Illinois becomes the first state to offer what's essentially an automatic IRA program for the state's private sector workers; the program deducts three percent of a worker's paycheck for the account. Automatic participation, of course, does ensure more participation, and probably more enthusiastic participation as well; with Vermont's Governor having scuttled that state's single-payer plans, this may have to do for a state pioneering a program that could one day go national.
Ho hum, House Republicans have decided to force the Government Accounting Office (or GAO) to use "dynamic scoring" in its analyses of House bills. Remember that when Republicans tell you that tax cuts actually boost government revenue (which data "dynamic scoring" is supposed to capture), you need only point to the ongoing slow disaster that is Kansas's budget crisis to prove them wrong. You might point to a few dozen other examples as well -- or to the massive increase in federal revenues following the return of the 39.6 percent tax bracket in 2013.
The Washington Post finds itself skeptical that the medical device tax has really eliminated tens of thousands of jobs. Among the findings: the larger the study, the less likely it'll find that the tax has actually "killed any jobs." And while a few Congressfolk have testified that numerous businesses tell them they're foregoing hiring because of the tax, none of these Congressfolk seem skeptical that a CEO might tell them that for, you know, some other reason, like they don't want to pay the tax. And, you know, taxes aren't the only reason anyone ever does anything.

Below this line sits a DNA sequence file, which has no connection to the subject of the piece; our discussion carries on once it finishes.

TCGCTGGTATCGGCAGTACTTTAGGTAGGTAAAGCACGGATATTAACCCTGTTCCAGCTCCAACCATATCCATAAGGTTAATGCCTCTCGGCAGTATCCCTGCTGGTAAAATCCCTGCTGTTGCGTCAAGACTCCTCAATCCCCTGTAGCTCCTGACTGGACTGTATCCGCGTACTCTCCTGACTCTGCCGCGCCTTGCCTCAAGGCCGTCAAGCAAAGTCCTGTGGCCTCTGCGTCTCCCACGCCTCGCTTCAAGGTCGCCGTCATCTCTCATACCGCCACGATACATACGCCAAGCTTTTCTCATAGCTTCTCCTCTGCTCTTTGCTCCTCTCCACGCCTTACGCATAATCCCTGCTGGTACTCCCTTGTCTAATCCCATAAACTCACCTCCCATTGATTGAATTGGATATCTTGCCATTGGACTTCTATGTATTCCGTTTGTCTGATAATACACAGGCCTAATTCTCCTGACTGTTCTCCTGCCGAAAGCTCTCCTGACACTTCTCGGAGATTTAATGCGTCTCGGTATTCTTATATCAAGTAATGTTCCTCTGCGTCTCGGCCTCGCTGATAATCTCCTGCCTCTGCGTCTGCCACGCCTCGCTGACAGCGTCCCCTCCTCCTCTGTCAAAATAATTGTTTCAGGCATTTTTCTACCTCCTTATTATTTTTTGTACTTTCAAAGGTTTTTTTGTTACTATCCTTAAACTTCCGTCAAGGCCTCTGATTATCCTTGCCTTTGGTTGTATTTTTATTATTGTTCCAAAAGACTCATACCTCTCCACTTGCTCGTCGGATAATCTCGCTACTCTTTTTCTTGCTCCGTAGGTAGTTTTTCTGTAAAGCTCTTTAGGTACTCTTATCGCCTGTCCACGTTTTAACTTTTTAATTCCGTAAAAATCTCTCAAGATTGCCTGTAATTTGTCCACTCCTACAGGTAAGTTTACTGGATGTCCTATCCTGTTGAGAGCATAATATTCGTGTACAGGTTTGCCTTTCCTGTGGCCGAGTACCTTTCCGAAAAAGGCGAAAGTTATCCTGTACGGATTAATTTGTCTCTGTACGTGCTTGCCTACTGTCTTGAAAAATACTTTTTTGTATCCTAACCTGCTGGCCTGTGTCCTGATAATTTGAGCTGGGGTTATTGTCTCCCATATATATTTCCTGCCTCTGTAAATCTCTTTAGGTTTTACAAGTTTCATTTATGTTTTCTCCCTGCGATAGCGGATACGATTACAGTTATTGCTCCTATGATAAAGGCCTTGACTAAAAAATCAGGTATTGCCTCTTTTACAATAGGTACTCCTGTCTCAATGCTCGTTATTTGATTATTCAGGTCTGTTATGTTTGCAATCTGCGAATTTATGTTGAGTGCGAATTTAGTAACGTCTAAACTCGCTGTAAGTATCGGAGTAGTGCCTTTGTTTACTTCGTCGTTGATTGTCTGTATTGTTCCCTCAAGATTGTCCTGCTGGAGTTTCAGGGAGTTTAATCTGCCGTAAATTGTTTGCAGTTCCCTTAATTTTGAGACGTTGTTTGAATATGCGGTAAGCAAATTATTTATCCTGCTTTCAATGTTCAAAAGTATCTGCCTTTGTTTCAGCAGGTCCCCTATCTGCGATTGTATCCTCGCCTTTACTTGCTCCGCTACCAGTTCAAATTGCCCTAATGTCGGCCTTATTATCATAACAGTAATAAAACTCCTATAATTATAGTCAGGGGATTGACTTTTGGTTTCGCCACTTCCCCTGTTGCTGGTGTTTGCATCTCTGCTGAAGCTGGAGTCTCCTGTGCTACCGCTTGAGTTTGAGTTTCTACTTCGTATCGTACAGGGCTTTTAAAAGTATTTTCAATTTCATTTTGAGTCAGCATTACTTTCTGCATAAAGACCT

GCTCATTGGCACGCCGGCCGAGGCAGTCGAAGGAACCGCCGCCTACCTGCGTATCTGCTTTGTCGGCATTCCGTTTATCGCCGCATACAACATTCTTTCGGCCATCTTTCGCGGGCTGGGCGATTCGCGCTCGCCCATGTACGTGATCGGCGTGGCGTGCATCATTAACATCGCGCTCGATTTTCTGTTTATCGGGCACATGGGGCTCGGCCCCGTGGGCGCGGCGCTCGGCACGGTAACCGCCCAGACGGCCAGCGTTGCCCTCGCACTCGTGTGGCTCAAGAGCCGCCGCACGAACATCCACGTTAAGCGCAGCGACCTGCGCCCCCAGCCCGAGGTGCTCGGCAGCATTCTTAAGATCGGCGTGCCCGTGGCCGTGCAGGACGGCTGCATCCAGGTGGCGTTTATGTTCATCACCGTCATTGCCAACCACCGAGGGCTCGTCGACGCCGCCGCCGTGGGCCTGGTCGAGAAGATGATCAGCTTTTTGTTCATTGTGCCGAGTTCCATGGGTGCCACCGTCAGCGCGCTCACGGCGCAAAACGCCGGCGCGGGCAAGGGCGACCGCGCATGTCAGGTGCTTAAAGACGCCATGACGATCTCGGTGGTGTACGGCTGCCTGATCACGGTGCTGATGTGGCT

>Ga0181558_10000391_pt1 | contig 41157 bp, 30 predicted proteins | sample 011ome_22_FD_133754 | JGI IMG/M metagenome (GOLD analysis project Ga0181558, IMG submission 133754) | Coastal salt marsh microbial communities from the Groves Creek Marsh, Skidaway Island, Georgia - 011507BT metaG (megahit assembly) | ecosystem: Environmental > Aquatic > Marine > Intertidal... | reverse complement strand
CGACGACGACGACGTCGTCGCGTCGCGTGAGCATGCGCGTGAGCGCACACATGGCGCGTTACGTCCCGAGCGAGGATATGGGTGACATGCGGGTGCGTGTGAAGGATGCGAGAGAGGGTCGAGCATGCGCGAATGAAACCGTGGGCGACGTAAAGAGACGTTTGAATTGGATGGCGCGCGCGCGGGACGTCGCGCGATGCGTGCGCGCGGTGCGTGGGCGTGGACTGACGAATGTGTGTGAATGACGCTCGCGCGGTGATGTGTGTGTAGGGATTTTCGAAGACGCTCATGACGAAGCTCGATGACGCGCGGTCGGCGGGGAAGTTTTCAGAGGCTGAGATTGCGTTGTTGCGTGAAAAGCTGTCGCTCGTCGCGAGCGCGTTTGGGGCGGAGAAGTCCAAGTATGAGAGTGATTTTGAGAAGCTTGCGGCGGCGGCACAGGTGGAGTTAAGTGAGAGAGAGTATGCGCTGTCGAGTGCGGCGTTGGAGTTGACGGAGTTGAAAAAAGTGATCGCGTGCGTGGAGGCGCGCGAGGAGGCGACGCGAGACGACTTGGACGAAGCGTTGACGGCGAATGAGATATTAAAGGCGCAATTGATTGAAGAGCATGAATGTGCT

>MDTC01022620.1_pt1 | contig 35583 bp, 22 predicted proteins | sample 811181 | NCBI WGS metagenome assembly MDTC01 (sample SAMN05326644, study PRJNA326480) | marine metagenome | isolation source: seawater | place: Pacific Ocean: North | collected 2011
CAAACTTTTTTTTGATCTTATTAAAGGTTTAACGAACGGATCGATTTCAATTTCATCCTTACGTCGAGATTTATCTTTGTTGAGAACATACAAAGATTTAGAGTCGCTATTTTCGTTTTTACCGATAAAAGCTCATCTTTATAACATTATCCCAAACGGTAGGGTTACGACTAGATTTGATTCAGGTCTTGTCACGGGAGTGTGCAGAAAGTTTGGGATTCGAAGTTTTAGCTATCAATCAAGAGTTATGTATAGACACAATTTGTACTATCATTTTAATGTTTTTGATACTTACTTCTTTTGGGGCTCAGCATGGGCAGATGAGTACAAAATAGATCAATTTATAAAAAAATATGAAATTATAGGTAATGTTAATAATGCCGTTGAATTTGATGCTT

Sendhil Mullainathan writes an extremely thoughtful rundown of recent social service research indicating that we're often more guilty of racism than we think. You'll undoubtedly be familiar with some of it -- résumés with "black-sounding" names getting less attention than identical ones with "white-sounding" names, blacks getting worse offers at used car lots than whites, blacks getting shown fewer apartments than whites, et cetera. You may also find the author's description of the difference between "fast" and "slow" thinking illuminating.
Finally, Catholic League President Bill Donohue satisfies his craving for attention for at least a few minutes by saying the Charlie Hebdo cartoonists "provoked" the terrorist attack that left a dozen folks (including two police officers) dead. BFD that Mr. Donohue condemned the violence, like that's the bar to which we should aspire -- people who massacre others over perceived insults are much worse than diaper-loaded brats, yet a virulent strain of immaturity still sits at the center of these acts, and I'm pretty sure that's why Mr. Donohue seems to have a place in his heart for them. Have we vowed never again to speak of Mr. Donohue yet? If not, let's do that now.